The Shadow of Pearl Harbor

Political Controversy Over the Surprise Attack, 1941-1946

978-1-58544-062-7 Paperback
6 x 9 x 0 in
200 pp.
Pub Date: 06/01/2000


  • Paperback $19.95 s
The Japanese surprise attack on U.S. forces in Hawaii on December 7, 1941, came as a tremendous shock to Americans. Accustomed to success and victory in every aspect of life, they found the Pearl Harbor disaster nearly impossible to understand. Thus, almost immediately the search began for a simple explanation why the United States was unprepared and why it should succumb in battle to a foe long considered inferior.

The Shadow of Pearl Harbor analyzes the resulting controversy, which pitted the Democratic administration against congressional Republicans. In an atmosphere of insecurity and suspicion brought on by the greatest naval defeat ever suffered by the United States, Roosevelt's critics demanded a full public disclosure of information about the causes of the debacle.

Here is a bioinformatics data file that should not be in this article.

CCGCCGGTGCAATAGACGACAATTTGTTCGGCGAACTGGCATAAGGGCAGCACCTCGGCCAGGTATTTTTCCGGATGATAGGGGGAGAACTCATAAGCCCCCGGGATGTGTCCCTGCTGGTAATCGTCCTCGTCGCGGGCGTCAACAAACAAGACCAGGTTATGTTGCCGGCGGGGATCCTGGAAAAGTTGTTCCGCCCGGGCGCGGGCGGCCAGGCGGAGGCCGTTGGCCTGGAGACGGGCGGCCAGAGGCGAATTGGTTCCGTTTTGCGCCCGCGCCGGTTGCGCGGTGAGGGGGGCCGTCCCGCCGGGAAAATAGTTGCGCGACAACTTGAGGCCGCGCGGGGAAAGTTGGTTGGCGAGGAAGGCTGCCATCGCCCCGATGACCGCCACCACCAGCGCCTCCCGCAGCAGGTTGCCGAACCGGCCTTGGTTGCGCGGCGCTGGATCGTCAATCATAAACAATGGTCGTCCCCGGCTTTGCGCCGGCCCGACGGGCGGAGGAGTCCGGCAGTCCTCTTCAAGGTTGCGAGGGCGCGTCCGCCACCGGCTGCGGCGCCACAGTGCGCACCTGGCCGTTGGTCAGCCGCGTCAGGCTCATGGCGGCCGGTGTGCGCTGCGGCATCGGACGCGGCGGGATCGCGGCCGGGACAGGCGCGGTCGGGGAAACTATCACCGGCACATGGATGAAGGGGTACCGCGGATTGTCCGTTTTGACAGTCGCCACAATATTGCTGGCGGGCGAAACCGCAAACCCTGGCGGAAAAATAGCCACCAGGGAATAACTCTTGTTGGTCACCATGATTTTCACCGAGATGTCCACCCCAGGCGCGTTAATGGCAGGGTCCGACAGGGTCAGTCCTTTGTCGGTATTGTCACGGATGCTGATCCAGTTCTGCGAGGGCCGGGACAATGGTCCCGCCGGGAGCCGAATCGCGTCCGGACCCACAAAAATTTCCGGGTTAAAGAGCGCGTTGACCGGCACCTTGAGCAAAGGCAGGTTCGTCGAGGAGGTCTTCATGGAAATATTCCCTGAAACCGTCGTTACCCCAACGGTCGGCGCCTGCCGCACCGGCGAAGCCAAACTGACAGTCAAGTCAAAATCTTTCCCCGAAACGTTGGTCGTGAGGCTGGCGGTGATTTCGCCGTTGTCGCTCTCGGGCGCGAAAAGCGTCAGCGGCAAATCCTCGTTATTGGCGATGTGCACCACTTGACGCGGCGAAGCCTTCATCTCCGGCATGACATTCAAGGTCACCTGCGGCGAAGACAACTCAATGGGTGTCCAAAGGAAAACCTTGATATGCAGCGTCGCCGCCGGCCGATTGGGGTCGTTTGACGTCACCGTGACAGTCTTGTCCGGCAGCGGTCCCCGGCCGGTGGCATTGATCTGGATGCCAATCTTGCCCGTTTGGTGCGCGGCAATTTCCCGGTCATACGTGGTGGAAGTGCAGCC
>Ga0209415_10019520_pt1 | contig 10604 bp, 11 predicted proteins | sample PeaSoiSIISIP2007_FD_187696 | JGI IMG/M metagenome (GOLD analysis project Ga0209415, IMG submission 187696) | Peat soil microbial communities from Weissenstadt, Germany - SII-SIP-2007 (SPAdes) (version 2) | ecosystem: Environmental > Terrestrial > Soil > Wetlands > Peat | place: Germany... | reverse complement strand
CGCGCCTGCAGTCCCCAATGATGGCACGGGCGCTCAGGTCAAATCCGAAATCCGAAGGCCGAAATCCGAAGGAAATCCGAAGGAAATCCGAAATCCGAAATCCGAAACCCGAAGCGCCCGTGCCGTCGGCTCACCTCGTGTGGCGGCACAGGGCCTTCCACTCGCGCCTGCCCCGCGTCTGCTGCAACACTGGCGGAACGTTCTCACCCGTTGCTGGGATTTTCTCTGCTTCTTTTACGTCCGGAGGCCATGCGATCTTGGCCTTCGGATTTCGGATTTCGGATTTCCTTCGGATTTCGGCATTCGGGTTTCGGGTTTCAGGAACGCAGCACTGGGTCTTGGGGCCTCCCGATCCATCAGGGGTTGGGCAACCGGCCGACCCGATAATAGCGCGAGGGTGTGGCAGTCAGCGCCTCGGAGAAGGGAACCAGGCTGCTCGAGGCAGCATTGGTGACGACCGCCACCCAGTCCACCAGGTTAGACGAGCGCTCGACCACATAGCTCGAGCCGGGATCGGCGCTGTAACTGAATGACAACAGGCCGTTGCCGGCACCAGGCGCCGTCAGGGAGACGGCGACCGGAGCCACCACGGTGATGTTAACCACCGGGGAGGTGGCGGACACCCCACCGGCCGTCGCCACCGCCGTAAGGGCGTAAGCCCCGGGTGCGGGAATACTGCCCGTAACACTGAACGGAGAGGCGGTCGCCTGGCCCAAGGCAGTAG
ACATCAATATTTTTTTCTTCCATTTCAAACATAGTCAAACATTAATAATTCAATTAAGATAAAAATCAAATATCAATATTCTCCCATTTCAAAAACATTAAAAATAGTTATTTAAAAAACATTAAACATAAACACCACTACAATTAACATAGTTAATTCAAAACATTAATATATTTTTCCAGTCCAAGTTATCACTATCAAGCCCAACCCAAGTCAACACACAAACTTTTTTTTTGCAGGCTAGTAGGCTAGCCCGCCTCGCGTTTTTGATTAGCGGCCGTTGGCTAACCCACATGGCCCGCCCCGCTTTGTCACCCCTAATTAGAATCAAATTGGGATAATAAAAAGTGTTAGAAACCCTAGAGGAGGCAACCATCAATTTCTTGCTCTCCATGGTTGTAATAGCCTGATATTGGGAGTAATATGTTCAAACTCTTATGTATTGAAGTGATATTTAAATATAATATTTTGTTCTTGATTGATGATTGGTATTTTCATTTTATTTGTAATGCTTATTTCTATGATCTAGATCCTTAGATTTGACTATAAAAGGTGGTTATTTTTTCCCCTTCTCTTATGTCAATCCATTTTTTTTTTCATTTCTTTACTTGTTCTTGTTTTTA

Fearing a volatile partisan confrontation that such public disclosure might inspire, the Democratic administration tried to silence its critics by shelving the issue for the duration of the war and by keeping national attention fixed on the war effort. Retreating behind the veil of "national security," the executive branch initiated a cover-up of the Pearl Harbor case, sustained by the conclusions of pro-administration investigations, and made scapegoats of the Hawaiian commanders, Admiral Husband Kimmel and General Walter Short.

Martin V. Melosi has studied in detail each of those investigations and the political infighting between the administration and its opponents. His focus is the extent to which Roosevelt and his high officials succeeded, or failed, to minimize the domestic impact of the Pearl Harbor defeat and keep blame away from themselves.

Published by Texas A&M University Press